July 18, 2014

ARCA '14 Art Crime Conference: James Moore on "The Fall of the House of Knoedler: Fakes, Deception and Naiveté"

James C. Moore presenting at ARCA conference in Amelia
(Photo by Paula Carretero)
by Catherine Schofield Sezgin,
 ARCA Blog Editor-in-Chief

Retired trial lawyer James C. Moore presented "The Fall of the House of Knoedler: Fakes, Deception and Naiveté" in the first presentation of ARCA's Sixth Annual Interdisciplinary Art Crime Conference in Amelia on June 28.

Moore discussed how the Manhattan gallery, which had sold art since 1856 only to fall upon hard times in the middle of the 20th century, had drifted away from selling Old Masters and Cubist art to modern works where the competition was intense to gain access to the art.

Facing bankruptcy by the end of the 1960s, the gallery was sold to Armand Hammer in 1971 for $2.5 million. Under Hammer's leadership, Ann Freedman was hired a salesperson, but when ownership passed to Armand’s grandson Michael, he appointed Freedman director of the gallery with a focus on contemporary and abstract artists such as Rothko, de kooning, Diebenkorn, Motherwell, and Pollack.

In the early 1990s, Glafira Rosales appeared at the art gallery and showed Freedman an unknown Rothko sketch she claimed had been owned by a “Mr. X”, a closeted gay Filipino or Swiss man who had begun collecting abstract expressionist works which he had stored in Mexico – or Switzerland -- with the assistance of a New York art dealer, David Herbert. Rosales told Freeman that Mr. X had died and that his son -- identified only as "Mr. X, Jr." -- had decided to liquidate his father’s collection. And to do so, the paintings would be consigned, one at a time, to the Knoedler Gallery. Beginning in 1994, Rosales bought paintings every 3-6 months for a total of 40 works and agreed to sell them to the Knoedler Gallery for a fixed amount. Freeman would offer paintings for sale at higher prices – hanging the works in other shows by the artists, preparing write-ups, claiming that her experts had viewed the works although they had not authenticated them. In total, the Knoedler Gallery received $64 million for 40 paintings of which Rosales received $20 million.

In early 2000s, a Knoedler Gallery client bought a work ‘by Jackson Pollack’ for $2 million but after the painting failed authentication, the painting was returned and the purchase price refunded. Other similar events followed -- Sotheby’s would not sell a ‘Pollack’ in 2011, and when the owner asked for a $17 million refund, the gallery closed its doors.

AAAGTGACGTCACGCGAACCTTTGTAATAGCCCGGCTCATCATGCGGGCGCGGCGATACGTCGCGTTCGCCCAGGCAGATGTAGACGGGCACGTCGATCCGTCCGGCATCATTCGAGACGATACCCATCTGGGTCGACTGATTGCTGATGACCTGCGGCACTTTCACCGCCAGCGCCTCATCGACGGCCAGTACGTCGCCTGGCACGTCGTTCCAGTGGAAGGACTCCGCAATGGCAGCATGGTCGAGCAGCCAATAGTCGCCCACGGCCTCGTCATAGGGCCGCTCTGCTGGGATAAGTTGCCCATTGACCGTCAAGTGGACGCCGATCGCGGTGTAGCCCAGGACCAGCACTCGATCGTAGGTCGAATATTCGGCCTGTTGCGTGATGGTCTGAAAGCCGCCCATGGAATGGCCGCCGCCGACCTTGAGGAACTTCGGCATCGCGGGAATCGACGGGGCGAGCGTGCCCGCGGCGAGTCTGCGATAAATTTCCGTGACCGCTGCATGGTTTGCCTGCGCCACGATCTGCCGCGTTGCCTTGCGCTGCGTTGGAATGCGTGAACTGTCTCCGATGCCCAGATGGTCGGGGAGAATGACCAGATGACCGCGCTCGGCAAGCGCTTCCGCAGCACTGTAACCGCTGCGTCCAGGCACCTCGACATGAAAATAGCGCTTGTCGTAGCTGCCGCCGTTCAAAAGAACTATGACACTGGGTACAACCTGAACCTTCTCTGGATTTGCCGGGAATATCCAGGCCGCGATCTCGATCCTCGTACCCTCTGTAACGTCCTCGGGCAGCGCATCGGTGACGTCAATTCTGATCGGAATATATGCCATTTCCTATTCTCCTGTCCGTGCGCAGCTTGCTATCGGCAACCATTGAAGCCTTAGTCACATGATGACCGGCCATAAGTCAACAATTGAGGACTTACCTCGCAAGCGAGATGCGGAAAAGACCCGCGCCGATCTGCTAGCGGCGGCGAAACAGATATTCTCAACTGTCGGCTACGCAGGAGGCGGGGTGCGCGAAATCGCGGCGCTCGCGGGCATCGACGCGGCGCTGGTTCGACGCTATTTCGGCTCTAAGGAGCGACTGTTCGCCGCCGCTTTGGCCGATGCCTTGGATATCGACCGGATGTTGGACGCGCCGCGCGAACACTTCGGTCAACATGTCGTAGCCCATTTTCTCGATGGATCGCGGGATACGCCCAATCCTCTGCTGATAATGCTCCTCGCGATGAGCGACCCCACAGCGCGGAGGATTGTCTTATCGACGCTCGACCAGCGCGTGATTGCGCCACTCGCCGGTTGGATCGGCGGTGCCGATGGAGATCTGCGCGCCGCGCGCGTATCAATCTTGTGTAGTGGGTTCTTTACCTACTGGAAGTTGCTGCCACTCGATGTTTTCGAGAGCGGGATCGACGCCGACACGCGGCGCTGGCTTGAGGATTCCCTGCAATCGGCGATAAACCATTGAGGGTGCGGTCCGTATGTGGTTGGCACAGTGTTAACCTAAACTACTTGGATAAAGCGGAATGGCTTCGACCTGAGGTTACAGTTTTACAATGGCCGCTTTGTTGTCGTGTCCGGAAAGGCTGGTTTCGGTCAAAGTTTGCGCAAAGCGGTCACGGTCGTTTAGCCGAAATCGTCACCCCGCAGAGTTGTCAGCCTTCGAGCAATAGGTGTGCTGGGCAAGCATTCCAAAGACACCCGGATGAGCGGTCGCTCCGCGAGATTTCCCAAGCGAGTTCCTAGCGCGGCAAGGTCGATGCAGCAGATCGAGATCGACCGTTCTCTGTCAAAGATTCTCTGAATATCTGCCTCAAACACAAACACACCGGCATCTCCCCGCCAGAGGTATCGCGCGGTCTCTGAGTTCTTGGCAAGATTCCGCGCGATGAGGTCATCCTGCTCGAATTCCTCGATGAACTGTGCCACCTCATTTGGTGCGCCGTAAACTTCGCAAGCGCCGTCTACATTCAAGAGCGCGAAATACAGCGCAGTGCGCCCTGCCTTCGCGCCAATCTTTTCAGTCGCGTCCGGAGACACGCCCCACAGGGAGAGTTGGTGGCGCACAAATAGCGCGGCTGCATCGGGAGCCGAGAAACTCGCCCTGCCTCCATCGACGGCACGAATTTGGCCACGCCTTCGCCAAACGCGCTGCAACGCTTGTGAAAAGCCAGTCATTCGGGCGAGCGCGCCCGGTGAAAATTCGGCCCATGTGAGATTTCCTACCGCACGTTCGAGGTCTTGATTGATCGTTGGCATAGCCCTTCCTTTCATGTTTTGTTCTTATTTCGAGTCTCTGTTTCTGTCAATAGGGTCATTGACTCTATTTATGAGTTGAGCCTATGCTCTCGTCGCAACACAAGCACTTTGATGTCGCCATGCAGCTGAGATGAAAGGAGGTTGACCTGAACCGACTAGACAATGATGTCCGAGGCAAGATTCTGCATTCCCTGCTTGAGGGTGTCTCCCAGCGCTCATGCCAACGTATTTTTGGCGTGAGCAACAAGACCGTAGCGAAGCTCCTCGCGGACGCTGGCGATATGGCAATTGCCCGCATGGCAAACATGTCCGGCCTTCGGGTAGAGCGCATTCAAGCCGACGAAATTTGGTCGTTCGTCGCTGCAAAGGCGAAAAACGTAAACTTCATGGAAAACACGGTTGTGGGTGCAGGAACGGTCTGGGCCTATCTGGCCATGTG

The Knoedler Gallery has been named in eight lawsuits, and the Federal Bureau of Investigation has begun an investigation of Ann Freedman, Glafira Rosales, and Rosales’ long-time companion Jose Carlos Bergantiños Diaz, who worked in a restaurant in New York City and sold art in the Chelsea district, along with Diaz's brother. According to Rosales, all of the paintings she sold to the Knoedler were fakes and were allegedly created by a 75-year-old artist, Pei-shen Qian, who was asked to create art in the style of abstract expressionist artists for people who could not afford originals. 

Before Rosales was arrested, Diaz went back to Spain and Qian went to China. Rosales pled guilty for collecting money and paying no income taxes (she sent the money to Spain). Rosales now faces sentencing up to 20 years. She is cooperating with federal authorities possibly in the hope of receiving a lesser sentence. Spain has been asked to send Diaz back to the U.S. to face charges.

Moore posed the question of accountability: 
Was Freedman actively or passively involved in the forgery scheme? No one but the buyers suing her has accused her of a crime. In fact, she sued a dealer for defamation who accused her of lack of care. Negligence (lack of care in verifying a paintings provenance) claims against dealers and galleries cannot be maintained when the parties have a contract relationship. The wording of the agreement between the parties, therefore, will be critical to the success or failure of the buyer's claim.

Moore also discussed the relative responsibilities of the gallery, the dealer, the expert authenticators and the buyer in fake painting claims.  Ultimately, Moore noted that as of this time, Rosales is free on bail, Freedman is running another gallery and is named as a defendant in eight lawsuits, the Diaz brothers are hoping not to leave Spain, and Qian is conducting art shows in Beijing.
  

Moore, an accomplished trial lawyer and a Fellow of the American College of Trial Lawyers, is also a student of art history. http://www.jamesconklinmoore.com/

1 comments:

Ann Friedman could have worked at Bergdoff's. Absolutely no scholarship. Lots of them in NY.

Post a Comment